"I am thankful we have jobs and employers that understand what it means to simply make ends meet - never mind having it all"
A genuinely moronic population. Zombieland

Jun. 27 2012 04:42 PM
Wheeler from Manhattan

Has anyone considered creating a law that forces men to be less dedicated to work or work less? Rather than trying to get women up to some "man standard" [which has proven not to be effective] it seems easier to reduce the time men spend at work.

Here is a quote from Amanda Marcotte:

"there's a tendency not to talk publicly about the disparity that many women are experiencing between their entirely reasonable expectations of an egalitarian relationship and what's actually available. There's a fear that if we tell women about this problem, they'll reject feminism"

Men must be made to change.

Jun. 27 2012 03:30 PM
Meera Singh from New Jersey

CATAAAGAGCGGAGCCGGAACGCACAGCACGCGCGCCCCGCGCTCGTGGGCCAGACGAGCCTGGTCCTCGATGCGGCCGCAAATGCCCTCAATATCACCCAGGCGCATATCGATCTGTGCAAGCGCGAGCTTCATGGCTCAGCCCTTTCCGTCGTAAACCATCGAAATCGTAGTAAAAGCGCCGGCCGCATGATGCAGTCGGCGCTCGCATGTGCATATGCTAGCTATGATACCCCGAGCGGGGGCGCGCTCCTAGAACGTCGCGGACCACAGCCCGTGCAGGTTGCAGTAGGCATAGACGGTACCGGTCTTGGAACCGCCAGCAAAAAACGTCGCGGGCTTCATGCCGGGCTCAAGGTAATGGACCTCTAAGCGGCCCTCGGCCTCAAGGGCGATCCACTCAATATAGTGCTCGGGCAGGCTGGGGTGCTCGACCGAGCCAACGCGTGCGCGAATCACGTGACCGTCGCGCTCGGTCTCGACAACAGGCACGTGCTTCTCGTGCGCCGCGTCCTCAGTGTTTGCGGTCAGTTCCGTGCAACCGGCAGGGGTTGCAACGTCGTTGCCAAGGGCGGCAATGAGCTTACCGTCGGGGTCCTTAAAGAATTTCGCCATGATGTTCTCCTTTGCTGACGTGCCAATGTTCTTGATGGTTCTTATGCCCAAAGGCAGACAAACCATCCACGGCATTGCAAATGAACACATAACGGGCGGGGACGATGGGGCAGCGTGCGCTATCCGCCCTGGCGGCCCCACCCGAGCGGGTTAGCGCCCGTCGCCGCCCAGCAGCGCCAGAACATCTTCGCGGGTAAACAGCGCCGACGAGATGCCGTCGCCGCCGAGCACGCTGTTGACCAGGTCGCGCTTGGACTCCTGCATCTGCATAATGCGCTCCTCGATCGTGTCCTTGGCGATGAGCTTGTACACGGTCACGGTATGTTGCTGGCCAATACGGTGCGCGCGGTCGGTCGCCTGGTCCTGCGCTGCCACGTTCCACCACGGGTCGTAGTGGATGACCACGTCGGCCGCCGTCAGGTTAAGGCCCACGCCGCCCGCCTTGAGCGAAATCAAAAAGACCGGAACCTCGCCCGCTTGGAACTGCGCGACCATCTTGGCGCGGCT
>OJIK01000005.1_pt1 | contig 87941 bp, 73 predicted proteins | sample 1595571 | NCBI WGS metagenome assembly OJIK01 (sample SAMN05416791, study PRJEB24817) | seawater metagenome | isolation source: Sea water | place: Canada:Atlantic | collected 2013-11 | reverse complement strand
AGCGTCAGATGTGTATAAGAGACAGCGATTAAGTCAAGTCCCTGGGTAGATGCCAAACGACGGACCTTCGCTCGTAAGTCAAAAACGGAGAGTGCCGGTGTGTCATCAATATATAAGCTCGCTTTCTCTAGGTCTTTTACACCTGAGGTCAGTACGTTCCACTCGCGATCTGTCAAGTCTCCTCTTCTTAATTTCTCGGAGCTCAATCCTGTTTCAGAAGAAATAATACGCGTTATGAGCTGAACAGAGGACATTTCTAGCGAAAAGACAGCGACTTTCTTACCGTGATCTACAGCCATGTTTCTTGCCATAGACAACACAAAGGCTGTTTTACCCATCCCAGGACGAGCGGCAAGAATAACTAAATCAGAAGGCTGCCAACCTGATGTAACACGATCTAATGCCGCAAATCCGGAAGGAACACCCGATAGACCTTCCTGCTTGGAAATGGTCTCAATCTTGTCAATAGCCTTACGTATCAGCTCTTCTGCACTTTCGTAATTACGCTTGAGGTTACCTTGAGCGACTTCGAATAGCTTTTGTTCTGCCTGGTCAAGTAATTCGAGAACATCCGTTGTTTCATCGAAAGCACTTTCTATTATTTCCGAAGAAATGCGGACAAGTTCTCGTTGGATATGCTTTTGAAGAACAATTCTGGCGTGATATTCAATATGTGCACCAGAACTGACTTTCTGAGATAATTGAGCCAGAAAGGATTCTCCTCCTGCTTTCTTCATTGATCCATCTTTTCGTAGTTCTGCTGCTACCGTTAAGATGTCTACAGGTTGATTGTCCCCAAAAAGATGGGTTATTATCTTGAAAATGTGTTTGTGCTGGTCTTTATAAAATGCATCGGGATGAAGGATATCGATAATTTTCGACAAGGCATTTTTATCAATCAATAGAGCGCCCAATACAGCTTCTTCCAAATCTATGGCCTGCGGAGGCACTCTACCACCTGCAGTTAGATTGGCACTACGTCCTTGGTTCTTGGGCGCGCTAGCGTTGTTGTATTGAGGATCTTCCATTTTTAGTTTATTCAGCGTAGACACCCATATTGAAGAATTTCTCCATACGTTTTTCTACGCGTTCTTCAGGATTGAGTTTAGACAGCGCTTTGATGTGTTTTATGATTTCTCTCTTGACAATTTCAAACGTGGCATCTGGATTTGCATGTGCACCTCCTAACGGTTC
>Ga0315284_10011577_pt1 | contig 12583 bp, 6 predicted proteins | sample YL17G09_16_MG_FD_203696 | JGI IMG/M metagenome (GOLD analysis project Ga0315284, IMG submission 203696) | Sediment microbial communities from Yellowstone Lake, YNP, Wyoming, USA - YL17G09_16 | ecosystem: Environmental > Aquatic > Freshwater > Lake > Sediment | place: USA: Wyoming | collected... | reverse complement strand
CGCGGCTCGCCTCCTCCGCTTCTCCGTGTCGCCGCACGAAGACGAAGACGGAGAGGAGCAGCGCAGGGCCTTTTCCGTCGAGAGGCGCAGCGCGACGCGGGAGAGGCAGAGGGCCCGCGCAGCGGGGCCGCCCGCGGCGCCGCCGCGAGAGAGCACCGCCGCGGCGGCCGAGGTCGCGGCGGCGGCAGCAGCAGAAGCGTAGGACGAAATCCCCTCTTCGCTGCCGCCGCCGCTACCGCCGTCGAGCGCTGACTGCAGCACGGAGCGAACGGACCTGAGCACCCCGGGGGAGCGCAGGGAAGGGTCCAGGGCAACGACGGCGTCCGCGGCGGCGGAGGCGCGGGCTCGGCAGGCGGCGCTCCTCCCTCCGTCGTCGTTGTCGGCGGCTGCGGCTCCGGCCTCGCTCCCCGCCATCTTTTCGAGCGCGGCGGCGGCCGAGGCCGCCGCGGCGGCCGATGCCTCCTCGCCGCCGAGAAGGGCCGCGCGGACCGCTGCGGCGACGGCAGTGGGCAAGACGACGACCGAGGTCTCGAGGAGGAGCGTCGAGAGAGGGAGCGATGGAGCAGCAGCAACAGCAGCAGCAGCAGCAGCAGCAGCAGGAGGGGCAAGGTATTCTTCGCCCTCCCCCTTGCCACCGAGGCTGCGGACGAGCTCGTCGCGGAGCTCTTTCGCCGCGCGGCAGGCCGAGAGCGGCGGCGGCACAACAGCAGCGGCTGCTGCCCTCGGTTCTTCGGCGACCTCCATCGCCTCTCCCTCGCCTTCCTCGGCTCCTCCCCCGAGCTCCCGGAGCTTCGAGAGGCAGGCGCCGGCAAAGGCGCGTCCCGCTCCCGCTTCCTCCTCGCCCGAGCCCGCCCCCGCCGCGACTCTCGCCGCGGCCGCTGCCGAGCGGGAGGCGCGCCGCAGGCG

I have been frustrated by the lack of attention given to this issue and also how deeply engrained it is in what we want. I have done a whole series of artwork called "Wonder Woman." Wonder women are stuck in two worlds: the world of equality with men; and the world of their mothers, home and family. They want both these worlds. They want career, money, marriage, children, home, AND the perfect body. Each one of these requires a lifetime of endeavor. We want it ALL. To see this artwork go to: www.meerasingh.com

Jun. 27 2012 11:45 AM
Rose from NYC